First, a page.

Back to listing


Scottish Insolvency Statistics (Apr-Jun 2019): Comment from R3

Commenting on the Scottish Insolvency Statistics, April to June 2019, Eileen Blackburn, of R3 in Scotland, the insolvency and restructuring trade body says:

Corporate insolvencies:

  • The number of corporate insolvencies in Scotland fell by 15% in April-June 2019 compared with the previous quarter (January-March 2019), and fell by 2% compared with the same quarter the previous year (April-June 2018).

“The fall in corporate insolvency numbers compared with the previous quarter is out of line with the general upward trend since the beginning of 2017, but a quarterly fall is not enough by itself to reverse the longer-term pattern.

“In general, it’s fair to say that economic sentiment in Scotland is mixed. Businesses which were bracing themselves for Brexit at the end of March may have been caught out by the decision to postpone the UK’s exit from the EU until the end of October. Many companies stocked up in the first quarter of 2019 on raw materials and components, in preparation for potential disruption to normal delivery flows via EU countries in the case of a no-deal Brexit, and may have found after the 29th of March that they were left with a pile of stock in warehouses, with no immediate buyers. The prospect of doing it all over again later this year, putting added pressure on cash flow, is not something that will appeal to many businesses, which – understandably – would prefer some predictability and stability as they plan for the rest of the year and beyond.

“While recent GDP forecasts for Scotland have been slightly better than earlier predictions, this may have been partly as a result of stockpiling, and may be at the expense of later economic activity, as companies decide that caution is the wiser policy in unsettled times.

“The recent increase in ‘real wages’ – wage increases above the level of inflation – will have given Scottish consumers’ personal finances a boost, although this has not necessarily fed through to increased spending in shops, especially for consumer goods . On the plus side, the price of oil recovered somewhat over the second quarter, which will have been helpful to the beleaguered Scottish extraction industry.

“R3’s monthly research into the levels of Scottish companies at higher than usual risk of insolvency in the next 12 months show that the proportion of Scotland’s businesses at elevated risk has been remarkably static for nearly a year, albeit at a higher level than between two and three years ago.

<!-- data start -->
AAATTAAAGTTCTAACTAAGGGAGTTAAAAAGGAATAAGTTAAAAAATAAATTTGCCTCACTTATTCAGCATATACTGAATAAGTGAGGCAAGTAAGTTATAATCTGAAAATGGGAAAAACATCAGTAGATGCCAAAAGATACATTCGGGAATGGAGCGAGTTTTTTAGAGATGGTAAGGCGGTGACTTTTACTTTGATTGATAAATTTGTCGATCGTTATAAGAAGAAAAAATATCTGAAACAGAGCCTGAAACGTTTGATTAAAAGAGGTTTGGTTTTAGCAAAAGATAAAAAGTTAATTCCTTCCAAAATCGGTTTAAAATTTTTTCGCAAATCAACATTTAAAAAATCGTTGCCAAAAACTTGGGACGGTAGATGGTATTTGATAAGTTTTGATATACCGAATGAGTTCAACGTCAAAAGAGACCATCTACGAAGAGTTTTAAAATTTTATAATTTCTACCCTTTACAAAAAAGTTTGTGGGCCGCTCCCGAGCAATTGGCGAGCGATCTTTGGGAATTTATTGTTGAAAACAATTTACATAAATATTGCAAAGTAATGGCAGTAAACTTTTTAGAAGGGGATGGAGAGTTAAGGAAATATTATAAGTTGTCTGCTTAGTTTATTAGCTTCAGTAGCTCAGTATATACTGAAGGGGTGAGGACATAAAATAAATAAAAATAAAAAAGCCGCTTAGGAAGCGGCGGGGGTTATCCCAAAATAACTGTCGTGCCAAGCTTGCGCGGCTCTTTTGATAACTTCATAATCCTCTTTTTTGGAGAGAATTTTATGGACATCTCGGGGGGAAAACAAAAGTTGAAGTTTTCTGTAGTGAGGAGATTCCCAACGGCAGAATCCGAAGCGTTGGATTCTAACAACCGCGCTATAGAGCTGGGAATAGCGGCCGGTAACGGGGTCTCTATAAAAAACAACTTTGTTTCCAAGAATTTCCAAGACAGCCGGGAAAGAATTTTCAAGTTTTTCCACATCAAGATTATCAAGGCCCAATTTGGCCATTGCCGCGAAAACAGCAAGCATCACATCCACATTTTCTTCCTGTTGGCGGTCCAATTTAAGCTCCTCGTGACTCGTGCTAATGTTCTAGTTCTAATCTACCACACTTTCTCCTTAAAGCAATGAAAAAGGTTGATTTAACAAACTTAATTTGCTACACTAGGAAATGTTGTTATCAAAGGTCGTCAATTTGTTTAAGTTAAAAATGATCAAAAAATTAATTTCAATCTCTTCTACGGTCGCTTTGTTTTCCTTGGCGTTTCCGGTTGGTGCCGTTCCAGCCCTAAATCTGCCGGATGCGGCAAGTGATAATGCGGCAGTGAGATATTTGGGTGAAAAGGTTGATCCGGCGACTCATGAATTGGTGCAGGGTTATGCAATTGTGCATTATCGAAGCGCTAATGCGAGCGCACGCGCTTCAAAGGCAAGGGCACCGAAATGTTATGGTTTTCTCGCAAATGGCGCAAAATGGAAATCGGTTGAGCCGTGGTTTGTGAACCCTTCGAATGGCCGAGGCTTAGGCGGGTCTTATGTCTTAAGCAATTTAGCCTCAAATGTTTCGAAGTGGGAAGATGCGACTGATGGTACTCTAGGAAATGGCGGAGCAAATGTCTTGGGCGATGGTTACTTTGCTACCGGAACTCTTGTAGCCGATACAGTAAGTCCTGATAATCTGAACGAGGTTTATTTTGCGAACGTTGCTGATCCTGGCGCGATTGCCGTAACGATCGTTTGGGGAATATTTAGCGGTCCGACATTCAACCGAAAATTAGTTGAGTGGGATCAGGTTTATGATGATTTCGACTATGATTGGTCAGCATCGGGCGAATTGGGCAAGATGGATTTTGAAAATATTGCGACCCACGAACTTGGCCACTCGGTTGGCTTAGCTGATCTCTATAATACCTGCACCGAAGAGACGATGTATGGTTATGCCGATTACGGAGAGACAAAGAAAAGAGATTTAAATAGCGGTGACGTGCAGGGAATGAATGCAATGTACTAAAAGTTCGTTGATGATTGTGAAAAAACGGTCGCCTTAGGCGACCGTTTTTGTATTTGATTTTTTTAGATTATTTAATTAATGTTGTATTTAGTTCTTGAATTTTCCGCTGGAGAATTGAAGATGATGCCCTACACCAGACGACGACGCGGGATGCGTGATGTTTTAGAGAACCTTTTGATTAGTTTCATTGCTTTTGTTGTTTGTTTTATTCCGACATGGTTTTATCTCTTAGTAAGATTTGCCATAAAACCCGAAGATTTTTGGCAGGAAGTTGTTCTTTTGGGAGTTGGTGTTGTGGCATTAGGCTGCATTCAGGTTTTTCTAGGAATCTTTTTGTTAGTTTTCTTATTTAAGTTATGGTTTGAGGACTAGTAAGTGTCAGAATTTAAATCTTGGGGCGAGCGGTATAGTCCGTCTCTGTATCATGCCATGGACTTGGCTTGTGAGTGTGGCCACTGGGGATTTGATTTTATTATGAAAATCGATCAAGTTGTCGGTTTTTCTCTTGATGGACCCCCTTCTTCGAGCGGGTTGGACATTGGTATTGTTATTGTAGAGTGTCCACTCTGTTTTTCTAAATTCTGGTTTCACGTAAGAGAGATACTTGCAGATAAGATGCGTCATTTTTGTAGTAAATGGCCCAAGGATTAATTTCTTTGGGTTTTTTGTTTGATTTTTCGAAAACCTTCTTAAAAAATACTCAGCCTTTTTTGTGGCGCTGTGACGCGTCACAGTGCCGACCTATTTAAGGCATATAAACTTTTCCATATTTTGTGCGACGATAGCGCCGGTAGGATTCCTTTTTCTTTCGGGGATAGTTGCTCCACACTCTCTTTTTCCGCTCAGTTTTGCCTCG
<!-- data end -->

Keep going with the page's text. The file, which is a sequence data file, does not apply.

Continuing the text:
“It seems that a raised risk level may be the ‘new normal’ for Scottish businesspeople. Adapting to new market realities is key to any business’s survival – and the sooner action is taken to make necessary changes, the better for any company. Speaking to a professional and qualified advisor can be a sensible move, to get an unbiased third party perspective on next steps.”

Personal insolvencies:

  • The number of personal insolvencies (bankruptcies and protected trust deeds) in Scotland rose by 7% in April-June 2019 compared with the previous quarter (January-March 2019), and rose by 9% compared with the same quarter the previous year (April-June 2018).

“Personal insolvency numbers in Scotland have been generally on the rise for around four years, and this quarter-on-quarter rise is further confirmation of that trend, as well as of generally weaker financial resilience among Scots in 2019 to date.

“Recent above-inflation wage increases will not alone have been enough to help many people in debt keep up with their repayments. It’s also quite counterintuitive that personal insolvency numbers are on the rise while Scotland enjoys very low overall levels of unemployment. However, there are still pockets of high unemployment which will require joined-up intervention to shift, while many people who technically count as ‘employed’ would be grateful for more hours, or a switch from part-time to full-time work.

“Consumer spending is lower than this time last year; people may be choosing to rein in their outgoings in order to try and build up a financial cushion, in response to worries about their personal budgets. The increase in the Minimum Wage in April will have given many an immediate financial boost, albeit one that may not offset a higher cost of living.

“The rise in personal insolvencies coincides with rising concerns about personal debt levels. R3 research from earlier this year found that over two fifths (44%) of adults in Scotland are worried about their current level of personal debt, notably higher than in April last year, when 35% of adults in Scotland said the same thing, while a quarter (23%) of adults in Scotland said they do not have any savings at all at the moment.

“For people who are finding it tough to cope financially, seeking reputable advice on the best way forward would be a sensible next step. Dealing with debt issues can be lonely and can grind away at anyone’s mental defences, but there’s no need for anyone to suffer alone – and a good debt advisor will be able to signpost clients towards sources of support, as well as setting out their options. Seeking out such advice as soon as an issue rears its head is also helpful in terms of the choices that will be available, as the longer a debt problem lingers, the more intractable it can become.” 

Notes to editors:

  • R3 is the trade body for Insolvency Professionals and represents the UK’s Insolvency Practitioners.

  • R3 comments on a wide variety of personal and corporate insolvency issues. Contact the press office, or see for further information.

  • R3 promotes best practice for professionals working with financially troubled individuals and businesses; all R3 members are regulated by recognised professional bodies
  • R3 stands for 'Rescue, Recovery, and Renewal' and is also known as the Association of Business Recovery Professionals.